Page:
Home / Insight / Managing Safety Risks in High-Rise Residential Buildings: New Guidance

Managing Safety Risks in High-Rise Residential Buildings: New Guidance


On 19 September 2023, the Government issued new guidance for accountable persons (APs) of high-rise residential buildings. 

Who is the AP?

The AP is an organisation or individual who owns or has a legal obligation to repair any common parts of a building, for example, the exterior, corridors, lobbies and staircases. Examples of an AP are:

  • The building owner
  • The landlord
  • A management company

Each building must also have one clearly identifiable accountable person, known as the principal accountable person (PAP). If there is just one AP for a building, then they are the PAP. When there are multiple APs, then whoever owns or has a legal obligation to repair the structure and exterior of the building is the PAP.

APs and PAPs can employ an organisation or individual, like a managing agent, to carry out duties on their behalf; however, they cannot delegate their legal obligations to others. Accountability for making sure their duties are carried out and the liability for the safety of a building remains with the AP and PAP.

What are the AP’s legal duties?

The law says APs must take all reasonable steps to “prevent building safety risks from happening, and to reduce the severity of any incidents” if they do happen.

The Building Safety Act 2022 defines building safety risks as the risk of spread of fire or structural failure.

How can the AP manage ‘building safety risks’?

  1. Check existing safety measures and keep a record of them. You should detail when they were installed and how they are maintained and inspected. If you find problems with the safety measures and they are not sufficient, you should review and amend them. This is particularly important as a building ages and technological advances are made.
  2. Put in place a Safety Management System (SMS). One model that could be used is based on the ‘Plan, Do, Check, Act’ approach. The SMS should be proportionate to the hazards of the building and should be regularly reviewed and updated. Remember to consider both fire-risk and structural-risk scenarios.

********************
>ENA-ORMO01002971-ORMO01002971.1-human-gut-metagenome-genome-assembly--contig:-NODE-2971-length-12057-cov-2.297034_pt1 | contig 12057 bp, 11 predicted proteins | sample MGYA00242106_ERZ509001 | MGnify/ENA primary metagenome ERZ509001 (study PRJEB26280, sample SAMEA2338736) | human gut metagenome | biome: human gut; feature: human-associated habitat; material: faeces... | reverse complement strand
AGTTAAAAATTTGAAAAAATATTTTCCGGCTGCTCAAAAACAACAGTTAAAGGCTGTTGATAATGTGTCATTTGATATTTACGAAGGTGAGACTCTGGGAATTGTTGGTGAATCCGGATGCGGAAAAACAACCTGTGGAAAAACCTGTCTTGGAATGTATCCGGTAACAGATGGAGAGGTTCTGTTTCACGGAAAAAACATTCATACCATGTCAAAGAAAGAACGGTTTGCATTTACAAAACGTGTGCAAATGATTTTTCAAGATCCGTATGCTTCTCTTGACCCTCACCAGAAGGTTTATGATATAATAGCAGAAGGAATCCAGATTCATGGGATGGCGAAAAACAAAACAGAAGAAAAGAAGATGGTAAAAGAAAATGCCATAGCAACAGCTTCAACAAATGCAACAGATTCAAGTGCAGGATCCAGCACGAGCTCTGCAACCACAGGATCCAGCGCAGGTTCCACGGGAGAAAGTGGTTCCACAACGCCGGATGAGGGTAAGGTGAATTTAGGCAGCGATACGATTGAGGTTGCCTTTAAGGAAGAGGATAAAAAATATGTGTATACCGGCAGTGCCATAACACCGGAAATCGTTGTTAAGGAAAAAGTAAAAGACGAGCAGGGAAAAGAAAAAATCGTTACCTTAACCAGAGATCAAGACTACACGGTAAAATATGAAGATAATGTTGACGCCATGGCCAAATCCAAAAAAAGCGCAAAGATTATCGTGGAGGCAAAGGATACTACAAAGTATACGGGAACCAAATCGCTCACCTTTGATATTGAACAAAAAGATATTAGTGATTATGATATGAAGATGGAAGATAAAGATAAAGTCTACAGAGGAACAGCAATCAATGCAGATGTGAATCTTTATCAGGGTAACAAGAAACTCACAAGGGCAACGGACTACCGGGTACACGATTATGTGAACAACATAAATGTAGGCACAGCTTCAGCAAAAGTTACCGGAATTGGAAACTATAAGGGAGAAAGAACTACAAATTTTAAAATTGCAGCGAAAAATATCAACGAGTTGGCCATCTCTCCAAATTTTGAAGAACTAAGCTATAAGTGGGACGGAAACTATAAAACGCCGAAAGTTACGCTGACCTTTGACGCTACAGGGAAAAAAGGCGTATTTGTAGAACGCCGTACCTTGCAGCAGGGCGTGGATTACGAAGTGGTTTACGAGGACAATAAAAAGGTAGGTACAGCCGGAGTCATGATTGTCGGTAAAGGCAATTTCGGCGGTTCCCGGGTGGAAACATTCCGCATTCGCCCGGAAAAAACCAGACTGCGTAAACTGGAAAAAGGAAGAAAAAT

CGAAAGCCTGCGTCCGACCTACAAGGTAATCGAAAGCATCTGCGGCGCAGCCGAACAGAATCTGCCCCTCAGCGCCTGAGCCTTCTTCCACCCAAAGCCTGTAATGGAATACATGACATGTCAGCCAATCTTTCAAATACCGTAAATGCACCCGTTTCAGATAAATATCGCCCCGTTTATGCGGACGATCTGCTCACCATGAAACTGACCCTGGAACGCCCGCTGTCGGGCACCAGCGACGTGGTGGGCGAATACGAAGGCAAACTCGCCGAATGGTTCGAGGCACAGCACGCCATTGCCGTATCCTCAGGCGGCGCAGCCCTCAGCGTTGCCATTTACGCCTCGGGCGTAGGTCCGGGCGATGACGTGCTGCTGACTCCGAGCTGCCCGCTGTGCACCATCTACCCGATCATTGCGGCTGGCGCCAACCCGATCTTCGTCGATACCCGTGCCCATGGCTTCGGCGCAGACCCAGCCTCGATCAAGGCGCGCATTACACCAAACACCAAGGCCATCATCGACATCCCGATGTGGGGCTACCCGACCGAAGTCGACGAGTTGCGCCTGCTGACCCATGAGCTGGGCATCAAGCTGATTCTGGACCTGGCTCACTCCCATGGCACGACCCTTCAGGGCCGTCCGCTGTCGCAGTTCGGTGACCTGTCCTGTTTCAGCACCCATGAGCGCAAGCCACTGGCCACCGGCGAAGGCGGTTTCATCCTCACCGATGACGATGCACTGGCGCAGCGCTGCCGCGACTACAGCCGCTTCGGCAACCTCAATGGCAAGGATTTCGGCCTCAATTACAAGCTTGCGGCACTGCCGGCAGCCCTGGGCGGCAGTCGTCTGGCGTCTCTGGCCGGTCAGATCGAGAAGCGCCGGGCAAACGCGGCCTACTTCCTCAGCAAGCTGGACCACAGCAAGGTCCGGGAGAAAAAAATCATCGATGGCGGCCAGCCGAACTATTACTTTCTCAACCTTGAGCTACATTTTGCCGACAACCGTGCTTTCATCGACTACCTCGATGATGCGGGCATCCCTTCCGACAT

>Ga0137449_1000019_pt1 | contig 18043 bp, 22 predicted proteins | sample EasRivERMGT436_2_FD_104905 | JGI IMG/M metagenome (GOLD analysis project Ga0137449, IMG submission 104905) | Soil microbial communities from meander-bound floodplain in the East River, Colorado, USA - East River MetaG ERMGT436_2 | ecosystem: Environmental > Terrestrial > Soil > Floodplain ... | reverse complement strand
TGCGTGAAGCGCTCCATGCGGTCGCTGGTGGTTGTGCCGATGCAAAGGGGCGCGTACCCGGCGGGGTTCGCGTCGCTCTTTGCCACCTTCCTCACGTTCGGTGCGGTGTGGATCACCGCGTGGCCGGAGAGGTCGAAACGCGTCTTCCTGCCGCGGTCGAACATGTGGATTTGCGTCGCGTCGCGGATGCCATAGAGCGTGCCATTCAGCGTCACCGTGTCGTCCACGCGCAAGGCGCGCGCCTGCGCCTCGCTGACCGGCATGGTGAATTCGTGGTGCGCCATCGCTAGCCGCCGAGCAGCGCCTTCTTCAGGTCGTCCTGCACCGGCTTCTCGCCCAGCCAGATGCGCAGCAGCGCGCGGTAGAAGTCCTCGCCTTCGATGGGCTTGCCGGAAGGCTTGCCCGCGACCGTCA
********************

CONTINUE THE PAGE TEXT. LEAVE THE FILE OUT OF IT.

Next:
3. Consider triggers for review. If the building undergoes any changes or refurbishment, you should check that they do not affect building safety, both in the refurbished parts of the building and the building overall. During any changes or refurbishment you can also take the opportunity to see if any additional reasonable steps could be taken.
  4. Keep information about risk prevention and protective measures. Consider measures that stop the risk of fire first, such as fire doors and compartmentation. Secondly, consider measures that reduce the severity of an incident if one occurs, such as fire detection measures, sprinklers, and evacuation strategies.
  5. Engage with residents about building safety measures.
  6. Remember to update the Building Safety Regulator if there is a change to the AP and transfer the building safety information to any incoming AP.

For further information, please contact:

Associate Kathryn Quinley in our Crime & Regulatory team

Stay informed with Keoghs


Our Expertise


Claims Technology Solutions

Disrupting claims management with innovation & technology


The service you deliver is integral to the success of your business. With the right technology, we can help you to heighten your customer experience, improve underwriting performance, and streamline processes.